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Weight change and risk of depression in patients with diabetic kidney disease: a nationwide population-based study

Kidney Res Clin Pract. 2022 Sep 8. doi: 10.23876/j.krcp.21.294. Online ahead of print.


BACKGROUND: Several studies have reported that depression is prevalent in patients with diabetes or chronic kidney disease. However, the relationship between weight changes and the risk of depression has not been elucidated in patients with diabetic kidney disease (DKD).

METHODS: From the Korean National Health Insurance Service database, we selected 67,866 patients with DKD and body weight data from two consecutive health examinations with a 2-year interval between 2009 and 2012. Weight change over 2 years was categorized into five groups: ≥-10%, <-10% to ≥-5%, <-5% to <5%, ≥5% to <10%, and ≥10%. The occurrence of depression was monitored via the codes of International Statistical Classification of Diseases, 10th revision through the end of 2018.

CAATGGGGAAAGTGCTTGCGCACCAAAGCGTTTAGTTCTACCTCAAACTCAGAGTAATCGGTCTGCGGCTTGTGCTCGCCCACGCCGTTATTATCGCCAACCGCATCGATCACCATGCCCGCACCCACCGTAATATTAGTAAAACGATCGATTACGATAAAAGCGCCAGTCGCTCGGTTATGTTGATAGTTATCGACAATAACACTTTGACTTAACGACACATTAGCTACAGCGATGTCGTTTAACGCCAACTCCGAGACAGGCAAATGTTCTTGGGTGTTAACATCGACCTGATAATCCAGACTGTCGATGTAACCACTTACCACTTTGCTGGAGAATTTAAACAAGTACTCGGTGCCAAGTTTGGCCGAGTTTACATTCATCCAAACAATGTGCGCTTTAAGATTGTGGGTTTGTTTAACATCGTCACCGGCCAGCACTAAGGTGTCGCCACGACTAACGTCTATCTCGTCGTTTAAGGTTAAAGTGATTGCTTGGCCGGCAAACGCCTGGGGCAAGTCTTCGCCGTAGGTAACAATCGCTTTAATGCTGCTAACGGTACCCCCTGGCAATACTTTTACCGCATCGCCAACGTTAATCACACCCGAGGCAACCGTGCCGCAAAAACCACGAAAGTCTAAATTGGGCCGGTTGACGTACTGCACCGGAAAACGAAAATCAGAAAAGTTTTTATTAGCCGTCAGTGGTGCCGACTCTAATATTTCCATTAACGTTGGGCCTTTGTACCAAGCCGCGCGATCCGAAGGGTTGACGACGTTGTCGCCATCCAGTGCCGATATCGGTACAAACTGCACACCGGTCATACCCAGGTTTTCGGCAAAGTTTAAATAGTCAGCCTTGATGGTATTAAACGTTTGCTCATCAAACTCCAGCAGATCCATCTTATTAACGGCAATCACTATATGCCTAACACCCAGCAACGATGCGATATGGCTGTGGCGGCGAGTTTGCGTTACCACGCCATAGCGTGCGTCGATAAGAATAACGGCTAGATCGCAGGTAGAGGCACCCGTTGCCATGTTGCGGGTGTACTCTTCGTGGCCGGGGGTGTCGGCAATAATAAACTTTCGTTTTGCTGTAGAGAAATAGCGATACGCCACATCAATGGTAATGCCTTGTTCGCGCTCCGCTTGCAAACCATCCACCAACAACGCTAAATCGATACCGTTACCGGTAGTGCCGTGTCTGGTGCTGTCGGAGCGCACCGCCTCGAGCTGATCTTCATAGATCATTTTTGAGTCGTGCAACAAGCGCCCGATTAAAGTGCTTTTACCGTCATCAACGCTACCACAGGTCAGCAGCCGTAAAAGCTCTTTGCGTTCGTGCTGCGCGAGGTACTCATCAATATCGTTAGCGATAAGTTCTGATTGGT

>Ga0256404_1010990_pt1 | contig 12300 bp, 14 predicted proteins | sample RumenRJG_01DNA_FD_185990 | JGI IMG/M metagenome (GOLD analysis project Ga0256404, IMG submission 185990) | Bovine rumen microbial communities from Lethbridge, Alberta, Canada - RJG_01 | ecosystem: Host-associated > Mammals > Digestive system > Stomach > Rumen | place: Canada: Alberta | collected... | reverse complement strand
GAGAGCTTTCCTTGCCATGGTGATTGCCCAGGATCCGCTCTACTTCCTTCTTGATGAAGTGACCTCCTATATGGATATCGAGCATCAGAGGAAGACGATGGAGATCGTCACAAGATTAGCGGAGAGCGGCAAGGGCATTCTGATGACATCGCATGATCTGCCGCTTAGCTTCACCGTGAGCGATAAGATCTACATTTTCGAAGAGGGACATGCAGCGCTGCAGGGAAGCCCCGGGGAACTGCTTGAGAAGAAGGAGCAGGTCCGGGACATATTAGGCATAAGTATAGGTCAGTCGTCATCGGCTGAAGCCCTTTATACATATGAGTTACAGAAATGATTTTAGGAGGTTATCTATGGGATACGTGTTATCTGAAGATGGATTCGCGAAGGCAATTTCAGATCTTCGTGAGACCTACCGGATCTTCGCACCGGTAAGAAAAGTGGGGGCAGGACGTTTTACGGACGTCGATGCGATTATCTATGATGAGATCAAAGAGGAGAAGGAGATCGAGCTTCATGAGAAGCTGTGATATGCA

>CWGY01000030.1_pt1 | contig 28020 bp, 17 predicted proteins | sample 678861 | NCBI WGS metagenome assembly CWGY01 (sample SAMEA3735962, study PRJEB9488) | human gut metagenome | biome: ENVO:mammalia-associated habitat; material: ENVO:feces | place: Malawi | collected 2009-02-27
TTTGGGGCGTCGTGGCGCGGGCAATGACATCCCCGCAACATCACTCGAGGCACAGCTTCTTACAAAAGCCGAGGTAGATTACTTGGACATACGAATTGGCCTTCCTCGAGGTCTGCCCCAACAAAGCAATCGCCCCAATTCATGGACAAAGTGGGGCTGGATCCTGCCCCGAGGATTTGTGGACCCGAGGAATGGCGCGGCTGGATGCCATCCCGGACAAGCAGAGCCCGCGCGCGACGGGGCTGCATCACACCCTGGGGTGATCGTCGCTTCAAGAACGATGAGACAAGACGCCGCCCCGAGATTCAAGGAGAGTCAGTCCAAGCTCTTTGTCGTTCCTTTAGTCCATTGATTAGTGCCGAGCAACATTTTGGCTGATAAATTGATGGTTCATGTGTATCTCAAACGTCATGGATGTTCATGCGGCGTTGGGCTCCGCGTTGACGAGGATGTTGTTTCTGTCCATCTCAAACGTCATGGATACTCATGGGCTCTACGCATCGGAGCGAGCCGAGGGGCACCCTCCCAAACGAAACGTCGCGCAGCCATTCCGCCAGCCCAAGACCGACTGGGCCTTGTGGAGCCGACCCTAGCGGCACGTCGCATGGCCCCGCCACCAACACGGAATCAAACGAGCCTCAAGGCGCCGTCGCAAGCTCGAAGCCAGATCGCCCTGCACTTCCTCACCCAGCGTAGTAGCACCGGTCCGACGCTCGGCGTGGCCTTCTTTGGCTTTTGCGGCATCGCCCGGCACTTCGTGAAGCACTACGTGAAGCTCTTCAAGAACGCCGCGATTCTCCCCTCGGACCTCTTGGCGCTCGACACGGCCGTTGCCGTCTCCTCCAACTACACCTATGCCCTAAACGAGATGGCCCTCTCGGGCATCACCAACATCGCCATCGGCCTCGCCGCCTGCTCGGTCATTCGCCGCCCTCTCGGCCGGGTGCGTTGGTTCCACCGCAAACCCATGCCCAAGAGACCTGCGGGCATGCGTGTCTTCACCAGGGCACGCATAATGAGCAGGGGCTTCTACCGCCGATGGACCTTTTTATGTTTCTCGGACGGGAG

RESULTS: During the 5.24-year follow-up, 17,023 patients with DKD developed depression. Weight change and the risk of depression had a U-shaped relationship: patients with ≥-10% weight change (hazard ratio [HR], 1.12) and those with ≥10% weight change (HR, 1.11) showed higher HRs for depression than those with <-5% to <5% weight change, even after adjusting for several confounding factors. In the subgroup analyses, the risk of depression tended to increase as weight gain or weight loss increased in all subgroups.

CONCLUSION: Both weight loss and weight gain increased the risk of depression in patients with DKD.

PMID:36328992 | DOI:10.23876/j.krcp.21.294

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